The Psychological Factor Behind the Ardent Art and Antique Collection

No, it is not to symbolize wealth. True, money is indispensable for any art and antique collection. But that is only a necessity. In fact almost every hobby approached with certain degree of obsession, burns a hole in the pockets.

No, it is not for decorative purpose alone. Art has a role greater than mere decoration. IKEA posters can certainly complete the task of home decoration. Decoration is pleasing, but art is elevating.

However, art collecting is not entirely for edification either. Fundamentally there is a huge difference between the pleasure that comes from looking at art and that which derives from ownership. The edification, the happiness of viewing the beauty can be and have been fulfilled by visiting museums around the world, many of which are free to the public.

Here is what Tobias Meyer said:

Owning art, unlike seeing it in a museum, is a very primal pleasure.

Having it there, close to you, something that you associate with great beauty or great emotional expression, something that you associate with a soul, or with status–owning it gives you another status — is very important.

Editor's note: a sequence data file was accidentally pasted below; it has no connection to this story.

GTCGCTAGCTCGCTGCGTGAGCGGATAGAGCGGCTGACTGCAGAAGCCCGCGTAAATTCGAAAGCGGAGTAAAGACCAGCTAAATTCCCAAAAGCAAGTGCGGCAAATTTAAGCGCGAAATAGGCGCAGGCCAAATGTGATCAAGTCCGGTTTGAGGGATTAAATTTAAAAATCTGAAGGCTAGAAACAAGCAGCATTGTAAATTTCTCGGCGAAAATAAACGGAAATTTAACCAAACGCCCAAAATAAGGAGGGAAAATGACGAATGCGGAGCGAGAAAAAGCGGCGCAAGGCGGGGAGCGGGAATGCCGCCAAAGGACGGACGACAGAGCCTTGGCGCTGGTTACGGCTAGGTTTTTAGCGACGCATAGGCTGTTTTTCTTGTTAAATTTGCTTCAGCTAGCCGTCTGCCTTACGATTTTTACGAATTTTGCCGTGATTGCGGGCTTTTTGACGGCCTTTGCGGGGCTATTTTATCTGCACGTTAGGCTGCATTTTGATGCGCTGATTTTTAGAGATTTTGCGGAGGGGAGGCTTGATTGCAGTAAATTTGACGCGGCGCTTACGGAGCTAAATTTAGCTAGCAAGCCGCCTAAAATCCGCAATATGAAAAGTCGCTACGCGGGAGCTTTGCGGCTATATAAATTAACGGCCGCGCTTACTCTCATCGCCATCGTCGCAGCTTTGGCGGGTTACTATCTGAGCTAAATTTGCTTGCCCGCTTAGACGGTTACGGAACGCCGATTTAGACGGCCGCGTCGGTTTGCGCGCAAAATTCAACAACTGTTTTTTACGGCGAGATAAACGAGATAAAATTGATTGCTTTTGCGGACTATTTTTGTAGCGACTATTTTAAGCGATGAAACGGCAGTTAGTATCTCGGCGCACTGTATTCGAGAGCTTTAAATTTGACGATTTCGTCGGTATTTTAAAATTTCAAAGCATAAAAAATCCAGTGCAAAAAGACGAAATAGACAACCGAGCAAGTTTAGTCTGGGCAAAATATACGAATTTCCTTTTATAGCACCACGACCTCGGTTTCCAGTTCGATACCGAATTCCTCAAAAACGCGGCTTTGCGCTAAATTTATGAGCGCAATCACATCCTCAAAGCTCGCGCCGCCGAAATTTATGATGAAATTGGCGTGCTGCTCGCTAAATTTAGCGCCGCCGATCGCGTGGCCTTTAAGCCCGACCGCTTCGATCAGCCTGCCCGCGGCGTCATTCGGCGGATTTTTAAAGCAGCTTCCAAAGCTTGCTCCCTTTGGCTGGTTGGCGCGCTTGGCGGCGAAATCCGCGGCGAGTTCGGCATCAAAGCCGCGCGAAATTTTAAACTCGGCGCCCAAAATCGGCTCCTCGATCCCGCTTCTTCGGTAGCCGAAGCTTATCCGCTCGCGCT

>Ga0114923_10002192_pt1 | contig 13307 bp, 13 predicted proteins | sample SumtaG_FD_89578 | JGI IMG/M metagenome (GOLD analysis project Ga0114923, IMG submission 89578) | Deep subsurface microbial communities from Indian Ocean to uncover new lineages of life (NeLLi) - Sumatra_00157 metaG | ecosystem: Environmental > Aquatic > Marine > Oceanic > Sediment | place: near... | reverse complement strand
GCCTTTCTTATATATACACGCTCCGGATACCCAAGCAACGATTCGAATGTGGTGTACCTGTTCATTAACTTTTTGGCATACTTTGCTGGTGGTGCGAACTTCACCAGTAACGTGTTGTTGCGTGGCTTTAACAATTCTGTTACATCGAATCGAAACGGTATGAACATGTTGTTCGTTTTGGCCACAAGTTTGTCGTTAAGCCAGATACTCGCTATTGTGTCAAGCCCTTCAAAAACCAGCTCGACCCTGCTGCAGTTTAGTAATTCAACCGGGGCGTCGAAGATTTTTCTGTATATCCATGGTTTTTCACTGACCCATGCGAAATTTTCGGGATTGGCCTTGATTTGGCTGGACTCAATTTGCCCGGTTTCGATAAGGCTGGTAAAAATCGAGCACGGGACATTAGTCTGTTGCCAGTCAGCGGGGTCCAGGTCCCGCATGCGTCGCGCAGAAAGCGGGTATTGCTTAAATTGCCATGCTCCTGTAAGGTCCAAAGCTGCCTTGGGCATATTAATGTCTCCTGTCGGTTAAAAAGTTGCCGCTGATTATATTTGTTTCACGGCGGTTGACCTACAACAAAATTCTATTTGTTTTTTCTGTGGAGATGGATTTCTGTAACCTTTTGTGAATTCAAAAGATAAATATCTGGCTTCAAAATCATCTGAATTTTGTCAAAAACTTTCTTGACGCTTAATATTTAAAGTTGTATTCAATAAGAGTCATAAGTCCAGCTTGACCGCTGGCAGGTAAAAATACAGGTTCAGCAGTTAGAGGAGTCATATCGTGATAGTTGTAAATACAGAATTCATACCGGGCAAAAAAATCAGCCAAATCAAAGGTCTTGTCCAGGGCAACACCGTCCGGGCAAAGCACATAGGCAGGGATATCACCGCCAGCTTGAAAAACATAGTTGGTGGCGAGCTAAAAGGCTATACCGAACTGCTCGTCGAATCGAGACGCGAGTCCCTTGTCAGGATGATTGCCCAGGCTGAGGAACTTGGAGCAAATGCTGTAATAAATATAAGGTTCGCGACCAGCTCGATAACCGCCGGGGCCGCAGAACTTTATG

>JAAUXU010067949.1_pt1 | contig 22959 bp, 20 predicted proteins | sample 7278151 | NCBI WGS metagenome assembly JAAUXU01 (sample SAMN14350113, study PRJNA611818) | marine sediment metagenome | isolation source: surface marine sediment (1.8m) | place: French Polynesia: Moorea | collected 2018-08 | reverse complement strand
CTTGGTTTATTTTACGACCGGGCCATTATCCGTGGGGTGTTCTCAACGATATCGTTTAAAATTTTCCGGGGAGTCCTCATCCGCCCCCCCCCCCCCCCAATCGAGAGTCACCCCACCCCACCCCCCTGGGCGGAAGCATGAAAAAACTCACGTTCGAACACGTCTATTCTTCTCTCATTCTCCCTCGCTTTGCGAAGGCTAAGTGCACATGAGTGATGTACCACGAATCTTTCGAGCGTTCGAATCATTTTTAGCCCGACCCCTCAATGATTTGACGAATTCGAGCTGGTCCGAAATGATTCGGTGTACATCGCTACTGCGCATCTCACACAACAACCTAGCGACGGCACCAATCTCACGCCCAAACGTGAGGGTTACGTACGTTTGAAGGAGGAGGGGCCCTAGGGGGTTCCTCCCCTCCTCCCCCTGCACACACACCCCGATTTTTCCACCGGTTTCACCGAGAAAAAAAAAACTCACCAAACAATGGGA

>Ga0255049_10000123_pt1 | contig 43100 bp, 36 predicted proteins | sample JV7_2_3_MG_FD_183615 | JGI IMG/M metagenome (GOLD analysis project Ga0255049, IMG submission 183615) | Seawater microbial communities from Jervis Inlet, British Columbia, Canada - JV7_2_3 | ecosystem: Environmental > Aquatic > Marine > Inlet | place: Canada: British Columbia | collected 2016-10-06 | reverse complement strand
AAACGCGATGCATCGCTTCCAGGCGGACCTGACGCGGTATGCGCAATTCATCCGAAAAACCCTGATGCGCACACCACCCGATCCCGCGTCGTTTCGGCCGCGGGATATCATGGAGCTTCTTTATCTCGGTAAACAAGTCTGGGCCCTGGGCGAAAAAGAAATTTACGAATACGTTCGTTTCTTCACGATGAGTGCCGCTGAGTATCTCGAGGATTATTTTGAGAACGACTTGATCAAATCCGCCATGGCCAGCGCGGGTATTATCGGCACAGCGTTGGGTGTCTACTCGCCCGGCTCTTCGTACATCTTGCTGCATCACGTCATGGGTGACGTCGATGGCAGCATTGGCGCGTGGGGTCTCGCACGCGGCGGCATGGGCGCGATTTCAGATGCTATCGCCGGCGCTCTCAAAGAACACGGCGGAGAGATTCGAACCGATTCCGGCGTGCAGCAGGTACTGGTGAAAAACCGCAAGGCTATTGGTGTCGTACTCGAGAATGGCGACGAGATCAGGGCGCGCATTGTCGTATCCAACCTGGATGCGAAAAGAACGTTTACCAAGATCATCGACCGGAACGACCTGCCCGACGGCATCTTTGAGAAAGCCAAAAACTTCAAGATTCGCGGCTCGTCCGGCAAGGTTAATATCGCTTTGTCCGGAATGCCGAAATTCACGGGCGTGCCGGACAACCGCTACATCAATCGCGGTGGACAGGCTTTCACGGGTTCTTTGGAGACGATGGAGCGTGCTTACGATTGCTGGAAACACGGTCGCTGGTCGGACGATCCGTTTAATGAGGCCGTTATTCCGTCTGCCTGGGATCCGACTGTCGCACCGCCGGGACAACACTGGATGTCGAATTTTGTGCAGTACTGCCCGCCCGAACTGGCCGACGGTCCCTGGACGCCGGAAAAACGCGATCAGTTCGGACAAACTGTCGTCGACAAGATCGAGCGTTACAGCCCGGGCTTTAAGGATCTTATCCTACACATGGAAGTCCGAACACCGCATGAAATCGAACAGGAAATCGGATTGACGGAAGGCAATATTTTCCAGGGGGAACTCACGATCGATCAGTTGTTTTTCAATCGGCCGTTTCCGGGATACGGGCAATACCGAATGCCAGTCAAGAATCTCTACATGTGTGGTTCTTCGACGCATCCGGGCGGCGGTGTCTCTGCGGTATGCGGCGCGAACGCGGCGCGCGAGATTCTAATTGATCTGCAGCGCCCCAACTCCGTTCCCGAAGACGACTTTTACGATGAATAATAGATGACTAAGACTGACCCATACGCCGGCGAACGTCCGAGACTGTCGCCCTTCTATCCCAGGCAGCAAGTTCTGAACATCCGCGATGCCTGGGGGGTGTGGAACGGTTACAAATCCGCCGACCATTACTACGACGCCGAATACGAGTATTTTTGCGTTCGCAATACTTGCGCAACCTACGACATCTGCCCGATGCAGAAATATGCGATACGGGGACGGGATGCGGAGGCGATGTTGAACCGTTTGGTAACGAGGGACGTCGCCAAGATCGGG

It’s a very intense feeling for many people.

About Hui

Wang Hui lived from 1632 – 1717 and followed in the footprints of his great grandfathers, grandfather, father and uncles and learned painting at a very early age. He was later taught by two contemporary masters, Zhang Ke and Wang Shimin, who taught him to work in the tradition of copying famous Chinese paintings. This is most likely the reason why critics claim that his work is conservative and reflects the Yuan and Song traditions. One critic claimed that “his landscape paintings reflect his nostalgic attachment to classical Chinese aesthetics. Along with the other Wangs, Wang Hui helped to perpetuate the tradition of copying the ancient masters rather than creating original work.

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